By Jim Schutze
By Rachel Watts
By Lauren Drewes Daniels
By Anna Merlan
By Lee Escobedo
By Eric Nicholson
Every few minutes, the man screams the same desperate sentence, hands cupped around his mouth in a futile attempt to be heard above the crowd. Hunched over in his seat high up in the rafters, he's like a jockey whipping a horse, urging it toward the finish line: "LaMarcus, you gotta step your game up!" His fellow fans shoot him confused looks over their shoulders. The guy he came with moves to another seat, but the man keeps yelling.
Down on the court, LaMarcus Aldridge doesn't hear a word and doesn't need to. He's been great all season, blossoming into the best basketball player in the state, one of the best in the country. He's been even better tonight.
It's March 7, and the two-day tournament at SMU's Moody Coliseum has come to this: one final game against the Lincoln Tigers. Aldridge's Seagoville Dragons finally beat the Tigers this season, their first victory against them in a decade. Now they need one more. The winner goes to the state tournament in Austin at the University of Texas' Frank Erwin Center. The loser has a long bus ride home.
Avoiding a seat on the bus--that's the only thing that matters to Aldridge tonight. He doesn't know if he's going to be a University of Texas Longhorn or an NBA project next season. All he knows, all he cares about, is that right now, he's a Seagoville Dragon. He's still in high school, and he has a game to win. As the game winds to a close, Lincoln can't stop him. Not once the ball is in Aldridge's hands. Doesn't matter if he's a foot away from the basket or 15, it's going in. Jumper. Layup. Hook shot. Dunk. Rinse and repeat. Foul him and he makes you pay for it. Smother him like a steak and he hits the open man. Force his teammates to shoot and he uses his 7-foot frame to retrieve the miss. Everything Lincoln tries only results in another two points and the back of his No. 12 jersey running the other direction. How's that for stepping up his game?
Down by 11 points early in the fourth quarter, Aldridge has brought the team all the way back. He scored 15 in the first half, but he was just getting warmed up. In the second half, he hasn't missed a shot, leading the team on a torrid 15-2 run that gives the Dragons a brief lead. Every basket looks easier than the next, every two points giving the fans a glimpse of the talent that has NBA scouts in the stands on a regular basis and pundits penciling him into the first round of their mock drafts.
With seconds left, Aldridge makes his first mistake of the night. On the free-throw line with his team behind by one point, he converts only one of his two foul shots, sending the game into overtime instead of ending it. It's a costly miss: At the end of the extra period, the Tigers' Joel Bosh--brother of the Toronto Raptors' Chris Bosh, a player Aldridge is often compared to--hits a put-back to end Seagoville's season.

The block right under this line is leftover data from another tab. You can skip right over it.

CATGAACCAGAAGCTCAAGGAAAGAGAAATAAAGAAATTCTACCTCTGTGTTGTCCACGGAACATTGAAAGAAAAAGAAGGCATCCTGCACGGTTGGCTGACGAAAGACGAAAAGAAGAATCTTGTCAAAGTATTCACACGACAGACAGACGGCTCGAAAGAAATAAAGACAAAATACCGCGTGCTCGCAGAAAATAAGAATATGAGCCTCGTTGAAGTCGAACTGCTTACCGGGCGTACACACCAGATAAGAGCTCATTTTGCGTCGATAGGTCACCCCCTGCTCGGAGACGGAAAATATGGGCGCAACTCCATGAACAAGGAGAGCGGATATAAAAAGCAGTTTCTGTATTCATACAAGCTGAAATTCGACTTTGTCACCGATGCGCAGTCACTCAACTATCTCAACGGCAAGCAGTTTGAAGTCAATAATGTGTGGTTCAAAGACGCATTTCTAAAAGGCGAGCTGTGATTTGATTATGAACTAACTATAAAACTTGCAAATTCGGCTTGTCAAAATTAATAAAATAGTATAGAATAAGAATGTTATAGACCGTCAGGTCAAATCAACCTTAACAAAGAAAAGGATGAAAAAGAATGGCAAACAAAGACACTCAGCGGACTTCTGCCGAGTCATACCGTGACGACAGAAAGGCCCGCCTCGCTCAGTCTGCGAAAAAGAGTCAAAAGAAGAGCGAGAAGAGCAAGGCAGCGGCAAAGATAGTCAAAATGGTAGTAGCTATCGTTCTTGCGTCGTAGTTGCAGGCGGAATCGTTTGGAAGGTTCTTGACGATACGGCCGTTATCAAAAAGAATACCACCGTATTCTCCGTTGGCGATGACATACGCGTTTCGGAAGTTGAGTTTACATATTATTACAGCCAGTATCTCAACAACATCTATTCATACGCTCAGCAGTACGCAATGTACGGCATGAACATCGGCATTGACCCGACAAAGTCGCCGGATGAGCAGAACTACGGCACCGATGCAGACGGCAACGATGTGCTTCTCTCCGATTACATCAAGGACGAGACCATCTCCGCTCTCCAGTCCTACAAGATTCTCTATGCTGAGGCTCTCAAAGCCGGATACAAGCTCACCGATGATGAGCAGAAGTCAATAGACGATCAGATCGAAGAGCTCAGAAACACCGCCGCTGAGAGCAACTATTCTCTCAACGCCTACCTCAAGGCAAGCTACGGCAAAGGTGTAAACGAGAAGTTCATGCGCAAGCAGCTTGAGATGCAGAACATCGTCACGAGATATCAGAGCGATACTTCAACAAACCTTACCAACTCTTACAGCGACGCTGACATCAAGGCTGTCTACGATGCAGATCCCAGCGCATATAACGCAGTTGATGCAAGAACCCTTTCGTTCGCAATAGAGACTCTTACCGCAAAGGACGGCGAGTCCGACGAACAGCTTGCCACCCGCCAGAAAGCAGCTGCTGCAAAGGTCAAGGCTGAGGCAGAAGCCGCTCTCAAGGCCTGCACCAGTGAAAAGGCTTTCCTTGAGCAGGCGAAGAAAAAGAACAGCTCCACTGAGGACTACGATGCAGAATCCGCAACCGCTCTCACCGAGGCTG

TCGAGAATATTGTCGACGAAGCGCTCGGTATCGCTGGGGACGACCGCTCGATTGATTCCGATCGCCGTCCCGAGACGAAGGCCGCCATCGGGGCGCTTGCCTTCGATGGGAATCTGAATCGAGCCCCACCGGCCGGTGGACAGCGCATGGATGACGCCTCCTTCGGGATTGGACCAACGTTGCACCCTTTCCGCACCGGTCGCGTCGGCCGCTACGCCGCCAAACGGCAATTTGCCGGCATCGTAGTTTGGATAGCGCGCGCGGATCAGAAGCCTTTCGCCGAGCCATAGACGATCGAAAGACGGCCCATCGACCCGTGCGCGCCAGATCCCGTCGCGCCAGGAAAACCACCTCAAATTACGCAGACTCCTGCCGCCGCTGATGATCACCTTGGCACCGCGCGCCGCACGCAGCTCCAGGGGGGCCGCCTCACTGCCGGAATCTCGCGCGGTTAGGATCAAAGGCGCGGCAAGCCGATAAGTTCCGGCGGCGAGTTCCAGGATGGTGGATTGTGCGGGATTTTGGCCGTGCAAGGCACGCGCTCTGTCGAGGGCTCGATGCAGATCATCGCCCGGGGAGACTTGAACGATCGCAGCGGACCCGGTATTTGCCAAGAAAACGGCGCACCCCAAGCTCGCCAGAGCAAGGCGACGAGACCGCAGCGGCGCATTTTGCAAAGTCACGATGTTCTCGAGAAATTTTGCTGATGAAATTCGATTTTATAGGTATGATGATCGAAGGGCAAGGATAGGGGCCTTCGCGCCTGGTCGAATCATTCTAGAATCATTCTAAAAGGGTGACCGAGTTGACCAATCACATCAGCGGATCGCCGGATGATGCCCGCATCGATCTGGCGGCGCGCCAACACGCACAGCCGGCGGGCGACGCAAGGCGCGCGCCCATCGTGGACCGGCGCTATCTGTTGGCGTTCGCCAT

After the game, Aldridge wanders around the court, looking lost. He has nothing to be ashamed of: He finished the game with 39 points (on 16-of-18 shooting from the field), nine rebounds and six blocked shots. But this wasn't part of the dream. Of either dream, actually. In the first, he leads Seagoville to a state championship, enrolls at the University of Texas, leads UT to a national championship, then enters the NBA, ready to lead his team to a world championship. In the more recent one, he skips to the end, straight to the NBA. Either way, Moody Coliseum isn't supposed to be the last college arena he plays in. But it might be.
"He's going to have a tough call," says ESPN.com columnist Chad Ford, the site's NBA Insider. "If he stayed in college a year or two and played well, because of his size, he's a top-five pick of the draft. If he gets injured or struggles with the system or doesn't pan out right, it may be tough for him to come back and get his stock where it is right now. He's in one of those what I call gray zones. But I think he should have no concerns about not getting drafted in the first round. He will get drafted in the first round. So you've got that money and that guarantee and that safety net."
For some, it seems an easy choice: If you can be a millionaire right away, why wait? Why chance blowing out a knee or breaking an ankle playing for free in college? But the NBA is not a sure thing, not for a skinny kid fresh out of high school. Make no mistake, Aldridge is no LeBron James, a physical freak ready to dominate a man's game at a young age. He needs more time, more strength, more development.
Who knows what could happen? A few years from now, LaMarcus Aldridge might be the subject of a cautionary tale, another could've-been with a bright past and a dim future. Or he could be a rising star, a young force whose present has caught up to his potential. It all rides on one decision.